Have you ever wondered why people who are already obese continue to gain weight? Is it laziness, a lack of desire to lose weight, or something else? Two new studies that have been published by the Journal of Clinical Investigation shows that it might be something else: their hypothalamus works differently.
The hypothalamus part of the brain controls how often we feel hungry or thirsty, in addition to controlling our need for sleep and our body temperatures. This means that when the hypothalamus is not working properly, someone might still feel hungry even if he or she has already eaten a lot of food.
In one of the studies, it was found that neurons that surround the hypothalamus of obese humans and obese rats are often damaged by inflammation. This inflammation could be caused by high-fat diets, which are notorious for causing inflammation throughout the body. Although it takes weeks or months for inflammation from high-fat diets to occur in other parts, it only takes a few hours for the same thing to happen in the brain.
The other study found that mice that ate a high-fat diet were slower to replace the old, non-functioning neurons. This could also hamper the hypothalamus’ ability to regulate hunger and other bodily functions.
“Let your food be your medicine, and your medicine be your food.” Hippocrates
In herbology they are called astringent meaning foods and herbs that are natural blood cleansers and antibiotic in nature. The word anti (against) – biotic (life), refers to a list of pharmaceutical antimicrobials designed to kill harmful bacteria in the host body. Problem is, these synthetic forms of antibiotics kill off both the good and bad bacteria leaving the body depleted of living microflora that support immune function.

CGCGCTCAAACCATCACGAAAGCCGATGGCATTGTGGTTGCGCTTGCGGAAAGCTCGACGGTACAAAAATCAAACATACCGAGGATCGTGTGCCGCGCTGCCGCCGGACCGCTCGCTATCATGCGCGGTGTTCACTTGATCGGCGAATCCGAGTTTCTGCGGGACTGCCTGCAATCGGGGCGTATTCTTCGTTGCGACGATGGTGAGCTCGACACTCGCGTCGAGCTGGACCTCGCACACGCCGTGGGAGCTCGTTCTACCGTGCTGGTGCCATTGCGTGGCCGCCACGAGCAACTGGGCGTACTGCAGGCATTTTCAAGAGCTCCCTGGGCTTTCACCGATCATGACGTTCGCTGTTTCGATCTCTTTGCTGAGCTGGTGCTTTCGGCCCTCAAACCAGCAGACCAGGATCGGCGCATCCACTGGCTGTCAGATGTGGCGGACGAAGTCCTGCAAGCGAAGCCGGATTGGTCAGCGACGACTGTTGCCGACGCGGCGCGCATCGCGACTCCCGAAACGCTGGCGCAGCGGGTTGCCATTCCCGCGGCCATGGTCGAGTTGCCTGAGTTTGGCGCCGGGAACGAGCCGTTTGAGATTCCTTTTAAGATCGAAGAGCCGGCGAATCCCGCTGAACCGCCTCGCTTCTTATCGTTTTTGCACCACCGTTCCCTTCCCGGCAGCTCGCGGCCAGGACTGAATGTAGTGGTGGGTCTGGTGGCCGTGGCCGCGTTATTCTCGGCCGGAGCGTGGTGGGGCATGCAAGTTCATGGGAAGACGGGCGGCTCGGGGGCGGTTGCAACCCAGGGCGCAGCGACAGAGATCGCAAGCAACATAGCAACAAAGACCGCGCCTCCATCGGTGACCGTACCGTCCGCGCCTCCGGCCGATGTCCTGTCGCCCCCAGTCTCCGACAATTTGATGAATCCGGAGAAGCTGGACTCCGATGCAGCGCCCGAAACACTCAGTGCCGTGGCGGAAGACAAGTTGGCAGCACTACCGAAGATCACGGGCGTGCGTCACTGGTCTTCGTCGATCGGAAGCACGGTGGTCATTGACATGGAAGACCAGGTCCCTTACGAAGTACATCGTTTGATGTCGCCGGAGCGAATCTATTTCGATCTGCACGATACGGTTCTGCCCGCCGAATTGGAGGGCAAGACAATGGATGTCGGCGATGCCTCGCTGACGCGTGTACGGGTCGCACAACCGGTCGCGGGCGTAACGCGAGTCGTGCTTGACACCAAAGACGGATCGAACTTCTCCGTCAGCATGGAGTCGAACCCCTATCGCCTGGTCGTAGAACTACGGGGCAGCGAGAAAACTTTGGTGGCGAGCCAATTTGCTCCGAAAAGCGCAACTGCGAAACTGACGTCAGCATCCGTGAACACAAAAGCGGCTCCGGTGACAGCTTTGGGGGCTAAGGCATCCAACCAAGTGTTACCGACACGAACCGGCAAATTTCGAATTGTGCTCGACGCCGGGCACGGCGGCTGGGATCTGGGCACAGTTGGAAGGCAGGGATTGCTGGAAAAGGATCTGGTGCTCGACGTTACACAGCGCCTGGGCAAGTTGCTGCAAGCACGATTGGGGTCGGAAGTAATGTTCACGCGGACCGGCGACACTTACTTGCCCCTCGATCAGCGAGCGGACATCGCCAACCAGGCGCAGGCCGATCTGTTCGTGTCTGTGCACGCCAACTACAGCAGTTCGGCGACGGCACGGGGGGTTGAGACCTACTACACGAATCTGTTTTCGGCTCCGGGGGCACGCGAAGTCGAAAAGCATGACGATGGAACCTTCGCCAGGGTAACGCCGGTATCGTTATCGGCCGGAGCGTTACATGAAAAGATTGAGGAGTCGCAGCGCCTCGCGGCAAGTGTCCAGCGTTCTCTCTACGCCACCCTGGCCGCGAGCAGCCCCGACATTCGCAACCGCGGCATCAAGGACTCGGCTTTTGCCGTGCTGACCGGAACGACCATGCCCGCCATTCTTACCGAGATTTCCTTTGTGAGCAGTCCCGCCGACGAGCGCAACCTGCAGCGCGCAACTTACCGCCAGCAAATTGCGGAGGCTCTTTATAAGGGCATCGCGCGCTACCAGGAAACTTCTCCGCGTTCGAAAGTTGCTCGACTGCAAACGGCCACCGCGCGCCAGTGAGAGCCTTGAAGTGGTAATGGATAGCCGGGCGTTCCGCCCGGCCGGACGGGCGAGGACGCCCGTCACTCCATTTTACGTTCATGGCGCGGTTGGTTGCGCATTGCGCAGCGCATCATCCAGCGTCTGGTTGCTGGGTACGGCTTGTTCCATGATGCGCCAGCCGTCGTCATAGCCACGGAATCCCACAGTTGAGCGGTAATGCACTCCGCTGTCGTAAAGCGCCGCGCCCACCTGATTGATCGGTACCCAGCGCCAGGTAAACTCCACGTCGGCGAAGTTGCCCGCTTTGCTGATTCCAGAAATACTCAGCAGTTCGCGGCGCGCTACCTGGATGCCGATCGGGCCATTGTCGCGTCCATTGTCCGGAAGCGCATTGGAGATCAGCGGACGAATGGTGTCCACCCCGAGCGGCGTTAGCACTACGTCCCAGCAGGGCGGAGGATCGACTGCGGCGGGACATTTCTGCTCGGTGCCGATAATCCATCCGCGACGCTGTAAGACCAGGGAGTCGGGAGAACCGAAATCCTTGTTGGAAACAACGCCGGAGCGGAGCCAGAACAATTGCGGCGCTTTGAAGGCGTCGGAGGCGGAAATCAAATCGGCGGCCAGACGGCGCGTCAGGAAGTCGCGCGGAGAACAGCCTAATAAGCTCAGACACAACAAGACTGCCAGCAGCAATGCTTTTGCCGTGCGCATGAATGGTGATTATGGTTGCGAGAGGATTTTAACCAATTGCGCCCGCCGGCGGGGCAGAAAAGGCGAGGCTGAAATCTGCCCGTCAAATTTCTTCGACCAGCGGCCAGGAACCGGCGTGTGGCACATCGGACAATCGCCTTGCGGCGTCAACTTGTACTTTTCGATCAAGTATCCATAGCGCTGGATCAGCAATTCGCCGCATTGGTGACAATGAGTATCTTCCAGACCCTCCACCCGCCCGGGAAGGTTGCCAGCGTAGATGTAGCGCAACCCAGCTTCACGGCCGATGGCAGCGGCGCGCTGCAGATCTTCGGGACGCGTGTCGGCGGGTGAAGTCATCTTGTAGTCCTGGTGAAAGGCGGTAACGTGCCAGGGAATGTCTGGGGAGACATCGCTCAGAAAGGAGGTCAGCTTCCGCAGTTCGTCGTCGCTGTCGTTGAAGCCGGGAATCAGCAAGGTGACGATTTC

Including foods and herbs that contain antibiotic properties in your diet can support your immune system and help to defend you from certain infectious bacteria. This can also be said for organisms such as the Lymes spirochete and Candida Albicans, an overgrowth of yeast. There are many foods and herbs known to have natural antibiotic qualities; and with an increased resistance to pharmaceutical antibiotics in people today, it is wise to eat foods that work in your defense on a daily basis.
This is not to imply that you should not take antibiotics when deemed necessary by your medical doctor. However, knowing how to use certain foods as medicine can help you to cut down on over using synthetic antibiotics for minor health conditions. Naturally, consult your physician before proceeding.
Arthritis is a condition defined by inflammation in one or more joints, coupled with stiffness, soreness and a limited range of motion. According to the Center for Disease Control, arthritis affects nearly 50 million Americans, and that amount is expected to rise. There are over 100 types of arthritis and the causes include but are not limited to obesity, lack of exercise, improper auto immune response, and the overuse of a misaligned joint.
However the painful condition has come about, the treatment and management of it is very important. Doctors recommend that arthritis sufferers get some moderate exercise and eat right to maintain a healthy weight.